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Risk in Context

5 Ways to Prepare Your Business for Influenza Season

Posted by Renata Elias October 01, 2018

The beginning of October marks the start of the annual influenza season, which can continue into May, according to the Centers for Disease Control and Prevention (CDC). Influenza can be dangerous for people and have a financial impact on businesses. The CDC Foundation estimates that 5% to 20% of people in the United States fall sick with influenza every year, with tens of thousands needing hospitalization and thousands dying. This costs around $10.4 billion a year in direct medical expenses plus $16.3 billion in lost earnings, underlining the importance for organizations to take the necessary precautions to protect their employees, their business, and their reputation.

Organizations should consider taking these five actions to protect their employees and business.

Urge Your Employees to Get Vaccinated

The CDC urges vaccination by the end of October. Businesses can host flu clinics on site, giving their employees the opportunity to get vaccinated without leaving the office. You could also provide vouchers for employees to get vaccinated at clinics or other health providers. Since employees might miss work to take care of sick relatives, consider encouraging vaccination of family members. This includes children, who the American Academy of Pediatrics recommends should be vaccinated as soon as possible.

Step Up Hygiene and Awareness Efforts

Implementing additional cleaning protocols, especially to frequently-touched objects and surfaces, can help slow the spread of a highly contagious disease and avoid more workers getting sick. Stress the importance of frequent handwashing and other initiatives workers can take to protect themselves and others.

Encourage Sick Employees to Stay Home

Health professionals encourage anyone with flu-like symptoms to stay home for at least 24 hours after they are fever-free without the use of fever-reducing medicines. Urge employees to follow this advice and have a system in place for those who suspect they might be contagious to work from home.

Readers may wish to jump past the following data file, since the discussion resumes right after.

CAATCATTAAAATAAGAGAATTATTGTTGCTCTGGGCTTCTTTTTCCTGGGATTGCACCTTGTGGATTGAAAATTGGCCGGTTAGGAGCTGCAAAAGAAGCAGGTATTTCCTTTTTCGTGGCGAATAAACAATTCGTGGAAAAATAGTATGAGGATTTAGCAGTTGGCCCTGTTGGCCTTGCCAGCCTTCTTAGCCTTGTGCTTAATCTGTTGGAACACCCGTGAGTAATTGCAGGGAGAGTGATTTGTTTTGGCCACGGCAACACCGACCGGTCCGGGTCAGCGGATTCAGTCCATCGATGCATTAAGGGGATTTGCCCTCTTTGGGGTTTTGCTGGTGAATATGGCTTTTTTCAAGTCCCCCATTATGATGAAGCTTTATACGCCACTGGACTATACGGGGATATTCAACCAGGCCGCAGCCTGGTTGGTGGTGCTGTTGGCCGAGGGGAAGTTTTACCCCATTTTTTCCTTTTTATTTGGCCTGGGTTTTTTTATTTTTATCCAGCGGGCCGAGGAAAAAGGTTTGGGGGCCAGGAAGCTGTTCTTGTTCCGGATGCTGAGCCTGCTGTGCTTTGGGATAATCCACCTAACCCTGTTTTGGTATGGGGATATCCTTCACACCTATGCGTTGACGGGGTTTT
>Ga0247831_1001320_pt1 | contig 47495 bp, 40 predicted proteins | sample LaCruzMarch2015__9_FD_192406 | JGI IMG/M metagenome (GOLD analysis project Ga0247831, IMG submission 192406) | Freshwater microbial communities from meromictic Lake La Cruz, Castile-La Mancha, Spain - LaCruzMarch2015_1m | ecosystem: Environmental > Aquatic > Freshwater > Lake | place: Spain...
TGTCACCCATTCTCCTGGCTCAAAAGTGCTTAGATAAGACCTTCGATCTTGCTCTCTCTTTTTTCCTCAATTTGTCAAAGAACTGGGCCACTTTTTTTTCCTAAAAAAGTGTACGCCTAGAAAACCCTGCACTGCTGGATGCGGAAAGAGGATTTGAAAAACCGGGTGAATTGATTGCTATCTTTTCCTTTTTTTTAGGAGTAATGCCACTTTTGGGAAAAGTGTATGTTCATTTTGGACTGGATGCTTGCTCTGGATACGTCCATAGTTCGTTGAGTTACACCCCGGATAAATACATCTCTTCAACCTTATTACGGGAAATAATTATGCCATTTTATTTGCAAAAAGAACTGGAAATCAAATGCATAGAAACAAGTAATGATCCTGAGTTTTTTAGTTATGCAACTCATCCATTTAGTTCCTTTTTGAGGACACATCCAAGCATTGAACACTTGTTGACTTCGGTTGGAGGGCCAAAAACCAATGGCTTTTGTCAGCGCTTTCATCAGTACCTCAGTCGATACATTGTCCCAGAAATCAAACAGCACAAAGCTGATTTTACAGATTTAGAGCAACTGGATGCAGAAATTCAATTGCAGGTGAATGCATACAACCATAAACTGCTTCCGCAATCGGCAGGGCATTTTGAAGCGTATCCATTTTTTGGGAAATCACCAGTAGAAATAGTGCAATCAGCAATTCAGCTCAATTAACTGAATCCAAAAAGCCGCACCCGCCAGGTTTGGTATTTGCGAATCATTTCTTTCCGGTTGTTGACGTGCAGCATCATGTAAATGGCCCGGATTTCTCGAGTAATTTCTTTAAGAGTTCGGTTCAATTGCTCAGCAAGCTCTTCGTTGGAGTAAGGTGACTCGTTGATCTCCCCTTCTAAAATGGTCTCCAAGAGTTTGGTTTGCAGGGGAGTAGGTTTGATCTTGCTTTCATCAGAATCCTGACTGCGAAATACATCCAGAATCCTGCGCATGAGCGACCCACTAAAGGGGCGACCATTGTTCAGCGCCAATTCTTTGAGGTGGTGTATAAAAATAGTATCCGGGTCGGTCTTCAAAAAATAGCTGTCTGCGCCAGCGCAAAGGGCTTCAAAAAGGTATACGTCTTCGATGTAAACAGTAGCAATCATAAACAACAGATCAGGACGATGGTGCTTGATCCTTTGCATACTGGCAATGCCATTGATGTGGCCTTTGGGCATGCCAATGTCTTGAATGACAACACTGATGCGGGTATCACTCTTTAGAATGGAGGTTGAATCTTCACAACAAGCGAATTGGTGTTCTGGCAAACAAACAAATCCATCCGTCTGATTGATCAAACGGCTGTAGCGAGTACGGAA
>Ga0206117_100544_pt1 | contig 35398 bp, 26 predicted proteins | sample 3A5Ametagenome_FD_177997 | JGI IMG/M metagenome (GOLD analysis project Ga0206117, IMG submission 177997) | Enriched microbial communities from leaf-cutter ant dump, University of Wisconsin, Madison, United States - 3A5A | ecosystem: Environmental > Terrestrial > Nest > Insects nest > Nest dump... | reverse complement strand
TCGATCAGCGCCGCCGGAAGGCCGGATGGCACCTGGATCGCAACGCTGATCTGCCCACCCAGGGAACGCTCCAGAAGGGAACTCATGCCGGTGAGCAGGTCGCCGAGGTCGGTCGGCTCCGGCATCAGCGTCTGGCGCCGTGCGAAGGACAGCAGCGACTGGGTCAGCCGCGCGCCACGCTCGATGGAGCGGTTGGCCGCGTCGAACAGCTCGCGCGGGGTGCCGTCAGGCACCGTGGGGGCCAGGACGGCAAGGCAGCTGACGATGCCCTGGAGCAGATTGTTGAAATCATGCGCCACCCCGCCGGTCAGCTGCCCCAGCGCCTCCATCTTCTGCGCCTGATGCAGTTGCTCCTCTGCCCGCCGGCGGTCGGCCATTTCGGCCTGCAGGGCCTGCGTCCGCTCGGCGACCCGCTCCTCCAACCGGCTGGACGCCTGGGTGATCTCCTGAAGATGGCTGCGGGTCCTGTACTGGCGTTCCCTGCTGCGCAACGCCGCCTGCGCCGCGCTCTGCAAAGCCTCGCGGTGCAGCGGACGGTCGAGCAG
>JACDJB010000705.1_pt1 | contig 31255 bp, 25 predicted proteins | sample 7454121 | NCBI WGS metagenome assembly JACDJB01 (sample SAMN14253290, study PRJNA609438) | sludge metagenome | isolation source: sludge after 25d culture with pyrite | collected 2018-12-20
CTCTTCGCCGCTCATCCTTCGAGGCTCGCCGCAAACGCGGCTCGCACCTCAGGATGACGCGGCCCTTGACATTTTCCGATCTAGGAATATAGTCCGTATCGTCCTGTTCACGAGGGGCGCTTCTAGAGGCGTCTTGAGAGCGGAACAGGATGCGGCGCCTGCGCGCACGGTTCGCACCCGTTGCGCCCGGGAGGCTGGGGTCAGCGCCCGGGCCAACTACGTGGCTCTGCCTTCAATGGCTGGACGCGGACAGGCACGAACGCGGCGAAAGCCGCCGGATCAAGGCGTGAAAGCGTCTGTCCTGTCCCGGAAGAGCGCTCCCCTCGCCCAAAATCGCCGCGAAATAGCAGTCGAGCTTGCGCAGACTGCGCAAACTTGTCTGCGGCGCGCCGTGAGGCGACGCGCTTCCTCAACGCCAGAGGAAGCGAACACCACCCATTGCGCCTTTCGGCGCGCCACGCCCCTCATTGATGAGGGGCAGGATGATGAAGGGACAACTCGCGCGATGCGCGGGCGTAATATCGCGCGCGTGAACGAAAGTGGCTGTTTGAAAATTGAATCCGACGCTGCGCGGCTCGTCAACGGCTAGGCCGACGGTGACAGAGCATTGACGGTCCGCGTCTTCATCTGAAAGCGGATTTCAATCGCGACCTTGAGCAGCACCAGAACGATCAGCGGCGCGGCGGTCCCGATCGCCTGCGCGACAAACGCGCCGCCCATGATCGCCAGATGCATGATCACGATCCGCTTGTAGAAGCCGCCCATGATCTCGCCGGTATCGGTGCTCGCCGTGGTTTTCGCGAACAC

Establish Procedures for Interacting with Sick Customers

Your frontline workers should know how to deal with customers with clear symptoms and whether these clients should be asked to return at a later date to minimize the risk of spreading infection. Make sure these procedures are consistent across the company and followed throughout the influenza season.

Be Prepared

US employees miss around 17 million workdays every year due to influenza, costing an estimated $7 billion in sick days and lost productivity. Have a business continuity plan in place, which, among other things, looks at how your company is going to operate if a high percentage of your workforce is sick. You might also consider stocking up on certain supplies, like tissues, alcohol-based hand rubs, and disposable wipes.

Sick employees can adversely affect your productivity and cost your business money. But it could be much worse if your reputation takes a hit because of an inadequate prevention plan. Be proactive, rather than reactive, and keep your employees, and customers, informed of the steps you’re taking to protect them and the company.

Related to:  Pandemic

Renata Elias